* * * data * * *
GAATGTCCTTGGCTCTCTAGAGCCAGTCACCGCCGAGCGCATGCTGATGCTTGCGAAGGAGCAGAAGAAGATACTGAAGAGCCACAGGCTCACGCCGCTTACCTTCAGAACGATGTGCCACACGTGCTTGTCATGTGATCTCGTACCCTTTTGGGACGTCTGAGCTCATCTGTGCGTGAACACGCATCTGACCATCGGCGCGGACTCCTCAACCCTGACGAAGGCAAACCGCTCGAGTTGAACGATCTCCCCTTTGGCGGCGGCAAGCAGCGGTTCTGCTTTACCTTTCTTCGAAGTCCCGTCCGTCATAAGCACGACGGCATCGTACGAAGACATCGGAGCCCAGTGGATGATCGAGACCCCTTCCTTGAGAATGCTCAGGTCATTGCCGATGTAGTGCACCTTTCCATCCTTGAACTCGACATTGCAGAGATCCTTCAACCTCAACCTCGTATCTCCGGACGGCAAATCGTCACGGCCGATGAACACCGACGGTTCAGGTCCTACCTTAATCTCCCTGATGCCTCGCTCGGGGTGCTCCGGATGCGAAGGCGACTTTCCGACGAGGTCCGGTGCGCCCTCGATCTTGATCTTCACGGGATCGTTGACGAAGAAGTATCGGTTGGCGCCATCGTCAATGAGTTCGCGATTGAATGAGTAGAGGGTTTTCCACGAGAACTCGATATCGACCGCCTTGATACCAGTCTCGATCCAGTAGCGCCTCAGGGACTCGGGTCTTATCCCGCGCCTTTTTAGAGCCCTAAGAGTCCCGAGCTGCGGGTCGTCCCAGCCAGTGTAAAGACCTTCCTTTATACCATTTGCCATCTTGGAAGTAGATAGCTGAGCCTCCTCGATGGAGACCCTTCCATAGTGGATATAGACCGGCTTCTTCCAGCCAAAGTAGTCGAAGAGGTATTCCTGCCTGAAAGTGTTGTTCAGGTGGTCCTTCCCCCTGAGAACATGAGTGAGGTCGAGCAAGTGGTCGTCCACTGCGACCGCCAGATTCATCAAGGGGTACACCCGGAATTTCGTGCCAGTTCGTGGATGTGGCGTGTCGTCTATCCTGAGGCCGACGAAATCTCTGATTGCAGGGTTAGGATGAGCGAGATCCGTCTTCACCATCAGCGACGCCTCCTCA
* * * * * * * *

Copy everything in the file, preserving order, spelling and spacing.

GAATGTCCTTGGCTCTCTAGAGCCAGTCACCGCCGAGCGCATGCTGATGCTTGCGAAGGAGCAGAAGAAGATACTGAAGAGCCACAGGCTCACGCCGCTTACCTTCAGAACGATGTGCCACACGTGCTTGTCATGTGATCTCGTACCCTTTTGGGACGTCTGAGCTCATCTGTGCGTGAACACGCATCTGACCATCGGCGCGGACTCCTCAACCCTGACGAAGGCAAACCGCTCGAGTTGAACGATCTCCCCTTTGGCGGCGGCAAGCAGCGGTTCTGCTTTACCTTTCTTCGAAGTCCCGTCCGTCATAAGCACGACGGCATCGTACGAAGACATCGGAGCCCAGTGGATGATCGAGACCCCTTCCTTGAGAATGCTCAGGTCATTGCCGATGTAGTGCACCTTTCCATCCTTGAACTCGACATTGCAGAGATCCTTCAACCTCAACCTCGTATCTCCGGACGGCAAATCGTCACGGCCGATGAACACCGACGGTTCAGGTCCTACCTTAATCTCCCTGATGCCTCGCTCGGGGTGCTCCGGATGCGAAGGCGACTTTCCGACGAGGTCCGGTGCGCCCTCGATCTTGATCTTCACGGGATCGTTGACGAAGAAGTATCGGTTGGCGCCATCGTCAATGAGTTCGCGATTGAATGAGTAGAGGGTTTTCCACGAGAACTCGATATCGACCGCCTTGATACCAGTCTCGATCCAGTAGCGCCTCAGGGACTCGGGTCTTATCCCGCGCCTTTTTAGAGCCCTAAGAGTCCCGAGCTGCGGGTCGTCCCAGCCAGTGTAAAGACCTTCCTTTATACCATTTGCCATCTTGGAAGTAGATAGCTGAGCCTCCTCGATGGAGACCCTTCCATAGTGGATATAGACCGGCTTCTTCCAGCCAAAGTAGTCGAAGAGGTATTCCTGCCTGAAAGTGTTGTTCAGGTGGTCCTTCCCCCTGAGAACATGAGTGAGGTCGAGCAAGTGGTCGTCCACTGCGACCGCCAGATTCATCAAGGGGTACACCCGGAATTTCGTGCCAGTTCGTGGATGTGGCGTGTCGTCTATCCTGAGGCCGACGAAATCTCTGATTGCAGGGTTAGGATGAGCGAGATCCGTCTTCACCATCAGCGACGCCTCCTCA